Research output: Contribution to journalArticle

Wei, X, Li, T, Li, S, Son, HS, Sanchez, P, Niu, S, Claire Watkins, A, Defilippi, C, Jarvik, R, Wu, ZJ & Griffith, BP 2013, 'Pre-clinical evaluation of the infant Jarvik 2000 heart in a neonate piglet model', Journal of Heart and Lung Transplantation, vol. 32, no. 1, pp. 112-119. https://doi.org/10.1016/j.healun.2012.10.011
Wei, Xufeng ; Li, Tieluo ; Li, Shuying ; Son, Ho Sung ; Sanchez, Pablo ; Niu, Shuqiong ; Claire Watkins, A. ; Defilippi, Christopher ; Jarvik, Robert ; Wu, Zhongjun J. ; Griffith, Bartley P. / Pre-clinical evaluation of the infant Jarvik 2000 heart in a neonate piglet model. In: Journal of Heart and Lung Transplantation. 2013 ; Vol. 32, No. 1. pp. 112-119.
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abstract = "BACKGROUND: The infant Jarvik 2000 heart is a very small, hermetically sealed, intracorporeal, axial-flow ventricular assist device (VAD) designed for circulatory support in neonates and infants. The anatomic fit, short-term biocompatibility and hemodynamic performance of the device were evaluated in a neonate piglet model. METHODS: The infant Jarvik 2000 heart with two different blade profiles (low- or high-flow blade design) was tested in 6 piglets (8.8±0.9 kg). Using a median sternotomy, the pump was placed in the left ventricle through the apex without cardiopulmonary bypass. An outflow graft was anastomosed to the ascending aorta. Hemodynamics and biocompatibility were studied for 6 hours. RESULTS: All 6 pumps were implanted without complication. Optimal anatomic positioning was found with the pump body inserted 2.4 cm into the left ventricle. Hemodynamics demonstrated stability throughout the 6-hour duration. The pump flow increased from 0.27 to 0.95 liter/min at increasing speeds from 18 to 31 krpm for the low-flow blade design, whereas the pump flow increased from 0.54 liter/min to 1.12 liters/min at increasing speeds from 16 krpm to 31 krpm for the high-flow blade design. At higher speeds, >80{\%} of flow could be supplied by the device. Blood chemistry and final pathology demonstrated no acute organ injury or thrombosis for either blade design. CONCLUSIONS: The infant Jarvik 2000 heart is anatomically and biologically compatible with an short-term neonate piglet model. This in vivo study demonstrates the future feasibility of this device for clinical use.",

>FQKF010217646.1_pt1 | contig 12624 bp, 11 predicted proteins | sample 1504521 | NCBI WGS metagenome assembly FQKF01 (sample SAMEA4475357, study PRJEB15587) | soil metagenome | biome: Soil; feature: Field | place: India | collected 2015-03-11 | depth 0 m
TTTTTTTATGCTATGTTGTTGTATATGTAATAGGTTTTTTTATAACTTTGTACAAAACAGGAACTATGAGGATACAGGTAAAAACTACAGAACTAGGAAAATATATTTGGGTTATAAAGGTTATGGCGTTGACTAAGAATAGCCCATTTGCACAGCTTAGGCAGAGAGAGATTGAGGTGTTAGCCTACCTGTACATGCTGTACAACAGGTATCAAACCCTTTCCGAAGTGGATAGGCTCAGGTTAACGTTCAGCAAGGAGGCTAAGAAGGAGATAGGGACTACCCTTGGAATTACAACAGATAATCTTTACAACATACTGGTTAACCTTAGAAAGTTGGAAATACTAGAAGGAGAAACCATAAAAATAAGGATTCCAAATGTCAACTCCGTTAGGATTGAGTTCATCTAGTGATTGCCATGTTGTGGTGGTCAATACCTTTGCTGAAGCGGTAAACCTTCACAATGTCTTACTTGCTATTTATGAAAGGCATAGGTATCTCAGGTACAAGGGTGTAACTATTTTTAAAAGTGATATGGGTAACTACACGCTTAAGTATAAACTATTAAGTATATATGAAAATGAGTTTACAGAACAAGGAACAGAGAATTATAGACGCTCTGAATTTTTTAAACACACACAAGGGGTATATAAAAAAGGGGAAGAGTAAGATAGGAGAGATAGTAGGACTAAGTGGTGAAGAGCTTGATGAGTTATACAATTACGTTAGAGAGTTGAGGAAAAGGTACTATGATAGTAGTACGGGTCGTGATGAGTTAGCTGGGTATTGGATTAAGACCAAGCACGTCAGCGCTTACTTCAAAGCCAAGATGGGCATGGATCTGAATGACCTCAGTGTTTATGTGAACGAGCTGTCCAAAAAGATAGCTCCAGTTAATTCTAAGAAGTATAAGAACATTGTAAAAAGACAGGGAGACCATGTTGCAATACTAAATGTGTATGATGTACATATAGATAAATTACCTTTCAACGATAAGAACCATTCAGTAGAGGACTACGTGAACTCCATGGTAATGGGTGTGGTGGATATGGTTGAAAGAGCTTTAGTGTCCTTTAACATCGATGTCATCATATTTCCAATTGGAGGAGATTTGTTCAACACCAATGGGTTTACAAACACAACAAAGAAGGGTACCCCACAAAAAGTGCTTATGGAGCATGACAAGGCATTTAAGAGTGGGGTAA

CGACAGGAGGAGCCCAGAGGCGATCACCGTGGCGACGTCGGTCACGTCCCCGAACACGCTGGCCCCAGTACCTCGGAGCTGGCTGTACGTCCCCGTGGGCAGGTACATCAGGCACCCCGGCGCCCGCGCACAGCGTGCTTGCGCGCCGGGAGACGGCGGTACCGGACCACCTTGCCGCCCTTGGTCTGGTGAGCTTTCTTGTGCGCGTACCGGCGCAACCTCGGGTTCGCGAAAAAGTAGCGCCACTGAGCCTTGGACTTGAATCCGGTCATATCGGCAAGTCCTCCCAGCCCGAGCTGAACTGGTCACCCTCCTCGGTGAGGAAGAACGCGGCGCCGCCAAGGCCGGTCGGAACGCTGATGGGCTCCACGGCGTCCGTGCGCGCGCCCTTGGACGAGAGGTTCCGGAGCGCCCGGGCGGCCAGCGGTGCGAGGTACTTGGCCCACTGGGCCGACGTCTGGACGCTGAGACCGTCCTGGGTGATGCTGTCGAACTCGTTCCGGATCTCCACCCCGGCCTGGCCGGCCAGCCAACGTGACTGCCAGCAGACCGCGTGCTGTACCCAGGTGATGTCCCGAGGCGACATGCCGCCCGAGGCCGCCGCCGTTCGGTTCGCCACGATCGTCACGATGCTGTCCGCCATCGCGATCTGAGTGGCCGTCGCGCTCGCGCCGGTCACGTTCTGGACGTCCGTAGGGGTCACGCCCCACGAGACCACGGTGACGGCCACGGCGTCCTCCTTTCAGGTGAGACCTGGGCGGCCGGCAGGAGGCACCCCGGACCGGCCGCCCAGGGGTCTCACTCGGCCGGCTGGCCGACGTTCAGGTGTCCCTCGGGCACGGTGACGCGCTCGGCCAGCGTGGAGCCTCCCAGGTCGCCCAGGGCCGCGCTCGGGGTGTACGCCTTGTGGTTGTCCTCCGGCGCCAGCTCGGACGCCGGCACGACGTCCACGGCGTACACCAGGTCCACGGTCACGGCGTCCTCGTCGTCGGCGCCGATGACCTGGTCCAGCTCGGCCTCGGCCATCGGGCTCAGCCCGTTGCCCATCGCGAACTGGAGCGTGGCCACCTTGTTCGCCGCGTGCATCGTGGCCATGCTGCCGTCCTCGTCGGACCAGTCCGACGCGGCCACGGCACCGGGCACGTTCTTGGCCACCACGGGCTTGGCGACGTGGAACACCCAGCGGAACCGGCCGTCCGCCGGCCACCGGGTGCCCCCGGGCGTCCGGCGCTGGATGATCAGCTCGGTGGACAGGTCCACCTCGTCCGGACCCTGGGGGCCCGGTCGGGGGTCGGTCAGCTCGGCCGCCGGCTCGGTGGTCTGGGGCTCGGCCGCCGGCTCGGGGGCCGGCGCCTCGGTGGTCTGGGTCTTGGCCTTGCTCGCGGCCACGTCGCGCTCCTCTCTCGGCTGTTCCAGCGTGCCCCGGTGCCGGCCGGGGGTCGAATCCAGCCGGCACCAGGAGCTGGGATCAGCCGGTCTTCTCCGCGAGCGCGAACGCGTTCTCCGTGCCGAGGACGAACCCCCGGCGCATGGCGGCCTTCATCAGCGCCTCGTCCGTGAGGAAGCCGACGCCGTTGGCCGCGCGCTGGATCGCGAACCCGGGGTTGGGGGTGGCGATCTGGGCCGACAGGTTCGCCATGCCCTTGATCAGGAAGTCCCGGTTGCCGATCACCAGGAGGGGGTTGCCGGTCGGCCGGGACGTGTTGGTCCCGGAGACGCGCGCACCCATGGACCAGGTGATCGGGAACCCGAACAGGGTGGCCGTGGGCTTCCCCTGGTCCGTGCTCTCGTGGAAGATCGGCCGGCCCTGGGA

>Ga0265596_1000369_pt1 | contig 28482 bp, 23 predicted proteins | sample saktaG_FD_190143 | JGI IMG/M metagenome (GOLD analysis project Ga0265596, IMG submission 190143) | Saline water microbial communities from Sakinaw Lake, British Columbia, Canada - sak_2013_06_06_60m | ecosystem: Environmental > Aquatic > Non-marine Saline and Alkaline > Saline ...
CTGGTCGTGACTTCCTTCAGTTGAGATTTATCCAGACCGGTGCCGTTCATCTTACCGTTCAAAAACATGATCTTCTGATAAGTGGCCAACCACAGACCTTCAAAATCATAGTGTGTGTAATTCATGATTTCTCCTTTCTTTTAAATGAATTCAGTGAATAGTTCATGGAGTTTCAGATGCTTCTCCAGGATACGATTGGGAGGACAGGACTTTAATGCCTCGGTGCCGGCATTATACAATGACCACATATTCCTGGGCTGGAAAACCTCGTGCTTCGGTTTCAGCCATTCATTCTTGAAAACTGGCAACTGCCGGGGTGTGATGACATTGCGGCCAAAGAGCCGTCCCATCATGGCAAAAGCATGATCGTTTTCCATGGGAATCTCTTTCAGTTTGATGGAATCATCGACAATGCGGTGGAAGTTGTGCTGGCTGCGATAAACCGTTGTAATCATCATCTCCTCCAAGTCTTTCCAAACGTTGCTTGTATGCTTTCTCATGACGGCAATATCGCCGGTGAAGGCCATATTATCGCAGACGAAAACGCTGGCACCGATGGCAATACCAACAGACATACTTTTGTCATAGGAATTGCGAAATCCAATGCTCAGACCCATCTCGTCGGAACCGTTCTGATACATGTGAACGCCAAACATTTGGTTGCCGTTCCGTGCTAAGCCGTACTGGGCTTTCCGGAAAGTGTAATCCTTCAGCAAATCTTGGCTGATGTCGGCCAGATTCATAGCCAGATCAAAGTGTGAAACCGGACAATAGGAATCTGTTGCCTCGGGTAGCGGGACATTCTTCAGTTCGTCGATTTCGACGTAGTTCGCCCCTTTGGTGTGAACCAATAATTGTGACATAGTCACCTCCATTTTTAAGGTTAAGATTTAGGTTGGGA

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AU - Li, Tieluo

AU - Li, Shuying

AU - Son, Ho Sung

AU - Sanchez, Pablo

AU - Niu, Shuqiong

AU - Claire Watkins, A.

AU - Defilippi, Christopher

AU - Jarvik, Robert

AU - Wu, Zhongjun J.

AU - Griffith, Bartley P.